RINGGOLD, Ga. — U.S. Rep. Tom Graves spent most of Monday railing against federal spending, but he tried to encourage private outlays.
Graves pledged at a town hall-type meeting in Fort Oglethorpe and a Catoosa County Republican Party meeting to continue fighting federal spending, but he also promoted businesses in Ringgold, which still is recovering from the April 27 tornado.
“Ringgold is open for business,” he said Monday.
Much of the discussion Monday was about the recent debate on the federal debt limit. Graves was an outspoken opponent of raising the limit and a supporter of a constitutional amendment to balance the federal budget.
“Compromise is what got us in this mess, and it will not get us out,” he said.
Monday evening Catoosa County Republicans thanked Graves for having the “courage” to vote against the debt deal. Graves said there was significant pressure on him and other opponents to go along with House Speaker John Boehner’s plan, mentioning committee assignments and redistricting.
Graves compared voting against the party leadership to a space shuttle re-entering the atmosphere. He said hours before the debt vote, 36 house members said they would vote “no” but things got too hot for 14 lawmakers who changed their minds.
“All that stuff is being hammered on you,” he said. “There were 22 of us that held together.”
The crowd applauded some of Graves’ statements on eliminating federal agencies, placing time limits on bureaucrats and repealing President Barack Obama’s federal health care overhaul.
But while most of the crowd was supportive, a few at the town hall questioned Graves.
Rising Fawn, Ga., resident Ginnie Sams challenged the congressman on his statements that shrinking the federal government and its expenditures would create private sector jobs. Sams said that many companies rely on federal contracts and losing those deals would lead companies like Lockhead to lay off employees.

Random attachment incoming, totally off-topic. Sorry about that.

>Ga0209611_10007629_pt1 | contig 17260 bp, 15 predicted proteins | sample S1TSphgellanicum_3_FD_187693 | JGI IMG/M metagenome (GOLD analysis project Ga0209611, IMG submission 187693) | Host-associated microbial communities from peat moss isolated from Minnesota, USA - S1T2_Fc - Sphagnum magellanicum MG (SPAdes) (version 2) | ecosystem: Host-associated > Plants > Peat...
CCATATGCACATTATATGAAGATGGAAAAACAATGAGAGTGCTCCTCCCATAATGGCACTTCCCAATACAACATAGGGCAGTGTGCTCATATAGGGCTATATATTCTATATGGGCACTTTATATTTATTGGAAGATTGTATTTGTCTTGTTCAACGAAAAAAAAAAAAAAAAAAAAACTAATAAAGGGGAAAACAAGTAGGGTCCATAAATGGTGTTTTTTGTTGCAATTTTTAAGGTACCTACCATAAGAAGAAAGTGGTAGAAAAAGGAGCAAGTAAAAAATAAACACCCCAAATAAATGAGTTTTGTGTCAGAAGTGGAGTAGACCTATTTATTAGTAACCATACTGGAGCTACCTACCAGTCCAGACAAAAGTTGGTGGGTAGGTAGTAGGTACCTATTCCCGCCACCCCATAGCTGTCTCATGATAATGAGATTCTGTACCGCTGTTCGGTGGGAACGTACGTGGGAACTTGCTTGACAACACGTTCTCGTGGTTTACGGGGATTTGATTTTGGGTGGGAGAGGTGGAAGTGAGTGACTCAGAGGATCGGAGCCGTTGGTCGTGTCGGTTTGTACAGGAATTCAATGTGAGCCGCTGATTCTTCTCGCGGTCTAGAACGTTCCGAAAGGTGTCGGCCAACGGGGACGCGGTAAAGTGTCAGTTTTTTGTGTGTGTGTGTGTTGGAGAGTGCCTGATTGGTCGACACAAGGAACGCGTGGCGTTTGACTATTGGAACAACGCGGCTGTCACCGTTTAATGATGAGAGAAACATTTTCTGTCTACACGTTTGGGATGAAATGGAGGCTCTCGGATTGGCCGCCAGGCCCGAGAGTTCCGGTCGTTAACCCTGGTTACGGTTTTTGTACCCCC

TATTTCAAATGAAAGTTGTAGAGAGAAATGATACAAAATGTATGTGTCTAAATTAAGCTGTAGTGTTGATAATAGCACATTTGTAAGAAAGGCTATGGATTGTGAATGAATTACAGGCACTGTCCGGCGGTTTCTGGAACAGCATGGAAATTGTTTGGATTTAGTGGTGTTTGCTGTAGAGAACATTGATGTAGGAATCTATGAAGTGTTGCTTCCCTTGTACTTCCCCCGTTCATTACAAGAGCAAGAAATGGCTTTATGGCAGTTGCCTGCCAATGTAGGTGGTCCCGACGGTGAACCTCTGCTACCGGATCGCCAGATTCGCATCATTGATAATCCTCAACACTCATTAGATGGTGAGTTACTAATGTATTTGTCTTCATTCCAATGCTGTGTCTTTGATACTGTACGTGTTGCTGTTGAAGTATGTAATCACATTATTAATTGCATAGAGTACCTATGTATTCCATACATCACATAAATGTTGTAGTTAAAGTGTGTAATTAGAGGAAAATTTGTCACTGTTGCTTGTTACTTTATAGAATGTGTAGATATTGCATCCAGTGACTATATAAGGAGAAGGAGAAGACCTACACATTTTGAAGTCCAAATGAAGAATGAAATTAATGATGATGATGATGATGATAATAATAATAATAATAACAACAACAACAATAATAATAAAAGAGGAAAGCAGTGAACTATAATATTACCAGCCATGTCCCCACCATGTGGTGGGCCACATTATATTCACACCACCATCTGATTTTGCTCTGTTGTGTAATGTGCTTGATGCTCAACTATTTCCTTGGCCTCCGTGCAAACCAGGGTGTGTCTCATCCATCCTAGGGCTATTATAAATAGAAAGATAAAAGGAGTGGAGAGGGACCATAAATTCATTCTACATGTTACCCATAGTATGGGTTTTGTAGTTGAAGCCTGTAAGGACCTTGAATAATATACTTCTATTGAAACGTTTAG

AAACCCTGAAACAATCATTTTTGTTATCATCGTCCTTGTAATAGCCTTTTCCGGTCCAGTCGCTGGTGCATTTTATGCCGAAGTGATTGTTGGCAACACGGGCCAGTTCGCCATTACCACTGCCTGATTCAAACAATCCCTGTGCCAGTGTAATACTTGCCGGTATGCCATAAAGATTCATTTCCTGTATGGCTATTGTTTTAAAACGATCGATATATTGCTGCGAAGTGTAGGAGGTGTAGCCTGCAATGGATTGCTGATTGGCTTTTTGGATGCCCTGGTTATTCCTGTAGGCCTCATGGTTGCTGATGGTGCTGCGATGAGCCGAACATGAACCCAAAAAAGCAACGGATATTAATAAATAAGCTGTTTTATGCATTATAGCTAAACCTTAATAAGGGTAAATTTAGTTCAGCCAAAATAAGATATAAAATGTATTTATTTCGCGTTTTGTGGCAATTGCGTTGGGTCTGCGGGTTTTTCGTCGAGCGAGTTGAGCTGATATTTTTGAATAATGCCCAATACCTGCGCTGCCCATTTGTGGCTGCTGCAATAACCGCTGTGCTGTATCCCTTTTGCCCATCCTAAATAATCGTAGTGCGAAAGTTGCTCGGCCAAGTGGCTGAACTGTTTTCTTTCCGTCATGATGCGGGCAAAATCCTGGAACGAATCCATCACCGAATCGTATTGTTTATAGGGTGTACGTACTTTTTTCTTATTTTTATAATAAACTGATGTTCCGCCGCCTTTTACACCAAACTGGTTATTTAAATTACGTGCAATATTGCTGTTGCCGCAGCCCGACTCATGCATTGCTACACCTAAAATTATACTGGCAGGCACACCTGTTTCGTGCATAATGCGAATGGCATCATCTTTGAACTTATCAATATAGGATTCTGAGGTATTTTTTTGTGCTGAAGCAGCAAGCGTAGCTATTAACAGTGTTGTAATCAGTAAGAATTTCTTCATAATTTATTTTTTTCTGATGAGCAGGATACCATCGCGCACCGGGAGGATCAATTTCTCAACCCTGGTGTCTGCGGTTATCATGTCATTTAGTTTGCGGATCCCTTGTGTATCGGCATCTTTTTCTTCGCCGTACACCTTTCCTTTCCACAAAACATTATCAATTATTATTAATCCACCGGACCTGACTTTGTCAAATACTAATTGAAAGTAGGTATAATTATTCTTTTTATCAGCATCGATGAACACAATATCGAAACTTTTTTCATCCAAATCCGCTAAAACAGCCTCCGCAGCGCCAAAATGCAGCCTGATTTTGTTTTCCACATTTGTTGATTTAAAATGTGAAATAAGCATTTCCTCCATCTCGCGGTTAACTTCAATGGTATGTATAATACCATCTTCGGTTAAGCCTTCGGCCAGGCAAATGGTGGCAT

“[Cutting] affects the spending, but it also affects the businesses,” Sams argued.
Graves replied that any money the government spends has to come from somewhere.
“Where they’re taking it from is the job creators in the private sector,” he said.
He drew applause when he reiterated his stance as a “free market capitalist.”
Sams said General Motors became extremely profitable after its bailout but left the microphone to a murmur of boos and nos.
Graves toured downtown Ringgold, stopping at Cochran’s Furniture and Price Pharmacy.
He spoke with Cindie Robinson, who runs Uniktings jewelry and gift shop on Nashville Street.
“How’s business?” Graves asked, standing next to a display of bees wax lotions.
“Honestly?” Robinson asked hesitantly. “Terrible. I still get calls — people wanting to know if downtown Ringgold is open.”
In a speech from the House floor last month that aired on C-SPAN, Graves encouraged lawmakers and others traveling Interstate 75 to visit the Catoosa County town to help the recovery.
Graves has a meeting scheduled today at 6 p.m. at the Dalton Depot and another at 6 p.m. on Aug. 16 at the Murray County Senior Center.
Contact Andy Johns at firstname.lastname@example.org or 423-757-6324.
Andy began working at the Times Free Press in July 2008 as a general assignment reporter before focusing on Northwest Georgia and Georgia politics in May of 2009. Before coming to the Times Free Press, Andy worked for the Anniston Star, the Rome News Tribune and the Campus Carrier at Berry College, where he graduated with a communications degree in 2006. He is pursuing a master’s degree in business administration at the University of Tennessee ...